You might remember Jack Grealish getting well and truly kicked around the pitch earlier this year when he appeared as a substitute against Hull. That was the first glimpse that most Premier League fans had of the Ireland u21 international and it was a telling one.
Hull knew what to expect. No one is surprised that that Grealish is making a breakthrough in earnest because it had been expected since he went to Notts County and showed exactly what he could do against defenders who were more than willing to give him a good kicking.
That game against Hull saw Grealish display one of his most commendable attributes. He's more than willing to take the kind of tackles that many of his peers would allow themselves to be shaken by. And that ability and desire had to come from somewhere.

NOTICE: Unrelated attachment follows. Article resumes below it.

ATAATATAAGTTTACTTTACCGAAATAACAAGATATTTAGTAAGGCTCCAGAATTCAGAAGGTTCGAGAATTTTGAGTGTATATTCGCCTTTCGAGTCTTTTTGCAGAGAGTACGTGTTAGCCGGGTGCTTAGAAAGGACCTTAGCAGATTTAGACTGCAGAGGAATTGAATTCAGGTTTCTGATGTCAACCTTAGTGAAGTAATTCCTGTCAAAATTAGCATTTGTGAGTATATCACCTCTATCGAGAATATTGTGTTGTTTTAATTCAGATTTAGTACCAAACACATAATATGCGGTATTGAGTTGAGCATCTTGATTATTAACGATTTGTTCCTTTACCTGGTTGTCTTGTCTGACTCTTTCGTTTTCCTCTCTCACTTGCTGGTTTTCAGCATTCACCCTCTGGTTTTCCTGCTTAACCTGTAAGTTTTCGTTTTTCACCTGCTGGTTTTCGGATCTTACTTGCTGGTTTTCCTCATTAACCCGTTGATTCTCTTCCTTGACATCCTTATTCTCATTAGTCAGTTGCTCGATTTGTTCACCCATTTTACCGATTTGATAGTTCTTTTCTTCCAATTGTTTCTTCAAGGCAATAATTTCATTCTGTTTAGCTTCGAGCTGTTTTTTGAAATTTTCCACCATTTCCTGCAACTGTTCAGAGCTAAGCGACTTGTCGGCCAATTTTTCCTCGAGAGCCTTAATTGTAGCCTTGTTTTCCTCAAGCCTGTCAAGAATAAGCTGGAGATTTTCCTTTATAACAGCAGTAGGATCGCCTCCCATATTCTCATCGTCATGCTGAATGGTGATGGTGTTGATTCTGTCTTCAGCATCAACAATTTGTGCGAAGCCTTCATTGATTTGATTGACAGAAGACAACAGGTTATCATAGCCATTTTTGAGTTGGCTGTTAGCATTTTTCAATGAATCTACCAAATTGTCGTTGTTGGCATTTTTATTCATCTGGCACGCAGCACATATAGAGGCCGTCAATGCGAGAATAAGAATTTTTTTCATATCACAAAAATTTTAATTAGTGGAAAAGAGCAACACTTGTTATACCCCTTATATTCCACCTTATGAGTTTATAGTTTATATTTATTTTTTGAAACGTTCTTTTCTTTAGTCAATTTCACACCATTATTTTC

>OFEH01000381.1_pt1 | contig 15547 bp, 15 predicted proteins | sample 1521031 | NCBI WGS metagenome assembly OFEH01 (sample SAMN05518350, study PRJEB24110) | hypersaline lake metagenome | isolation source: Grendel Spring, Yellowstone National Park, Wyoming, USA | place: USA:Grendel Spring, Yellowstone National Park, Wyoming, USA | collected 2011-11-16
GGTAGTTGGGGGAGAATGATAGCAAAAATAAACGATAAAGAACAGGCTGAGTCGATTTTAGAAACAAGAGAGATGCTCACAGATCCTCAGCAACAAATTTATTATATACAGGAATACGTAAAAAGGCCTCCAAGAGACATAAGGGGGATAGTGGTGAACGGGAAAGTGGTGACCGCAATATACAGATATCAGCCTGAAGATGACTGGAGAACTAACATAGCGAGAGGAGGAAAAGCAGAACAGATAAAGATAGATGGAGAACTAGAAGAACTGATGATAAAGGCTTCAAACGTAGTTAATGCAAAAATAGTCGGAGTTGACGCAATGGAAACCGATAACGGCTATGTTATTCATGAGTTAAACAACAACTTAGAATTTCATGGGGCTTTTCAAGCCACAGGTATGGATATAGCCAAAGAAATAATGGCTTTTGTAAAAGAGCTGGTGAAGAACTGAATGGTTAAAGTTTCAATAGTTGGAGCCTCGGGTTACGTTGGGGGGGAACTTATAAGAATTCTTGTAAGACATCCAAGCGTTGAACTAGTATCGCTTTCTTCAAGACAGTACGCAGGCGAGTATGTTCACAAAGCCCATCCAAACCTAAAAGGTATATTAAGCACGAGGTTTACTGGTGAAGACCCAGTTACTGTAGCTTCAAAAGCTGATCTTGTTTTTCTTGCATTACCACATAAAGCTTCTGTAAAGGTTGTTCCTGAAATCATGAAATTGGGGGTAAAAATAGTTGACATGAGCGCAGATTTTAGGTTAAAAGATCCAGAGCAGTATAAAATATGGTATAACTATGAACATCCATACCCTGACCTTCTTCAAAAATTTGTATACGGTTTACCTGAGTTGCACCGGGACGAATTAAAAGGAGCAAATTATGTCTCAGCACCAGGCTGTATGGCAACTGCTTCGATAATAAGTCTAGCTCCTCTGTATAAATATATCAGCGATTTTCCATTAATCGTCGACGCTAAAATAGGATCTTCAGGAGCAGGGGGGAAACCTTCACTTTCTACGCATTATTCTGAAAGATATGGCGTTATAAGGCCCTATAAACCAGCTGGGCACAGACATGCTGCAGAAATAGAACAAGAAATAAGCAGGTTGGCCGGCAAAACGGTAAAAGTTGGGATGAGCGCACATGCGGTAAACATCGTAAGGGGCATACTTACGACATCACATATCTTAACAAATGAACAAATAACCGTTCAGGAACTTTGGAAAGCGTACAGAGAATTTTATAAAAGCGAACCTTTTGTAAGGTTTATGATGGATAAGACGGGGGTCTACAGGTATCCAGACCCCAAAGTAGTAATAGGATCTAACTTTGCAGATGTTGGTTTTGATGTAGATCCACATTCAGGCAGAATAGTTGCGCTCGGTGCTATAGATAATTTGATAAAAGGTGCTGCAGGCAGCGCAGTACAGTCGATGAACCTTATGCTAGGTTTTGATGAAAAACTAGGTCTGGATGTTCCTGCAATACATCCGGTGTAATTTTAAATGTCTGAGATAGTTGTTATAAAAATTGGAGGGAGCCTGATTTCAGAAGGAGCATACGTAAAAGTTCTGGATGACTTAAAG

According to the Daily Mail, Gaelic football had a big part to play in that. Introducing an article on why Grealish wears the socks the way he does, the Mail's Laurie Whitwell revealed the moment Grealish began to change the way he played.
Any defender who saw Jack Grealish glide around the Wembley turf with composure beyond his years should think twice before deciding that kicking him off the pitch is the way to limit his effectiveness.
Between the ages of 10 and 14, Grealish played Gaelic football to a high standard, even appearing at Croke Park five years ago in a match during half-time of a Dublin v Kerry senior game.
On his debut for John Mitchels, a GAA club in Warwickshire, he received a mighty blow and appealed to the referee. ‘This isn’t soccer, Jack,’ he was told without pity.
That led to the now 19 year old deciding to roll down his socks in an attempt to emulate George Best in showing defenders that he wasn't afraid to be tackled. And if Grealish does eventually choose to play for England, let's all agree to forget this entire anecdote.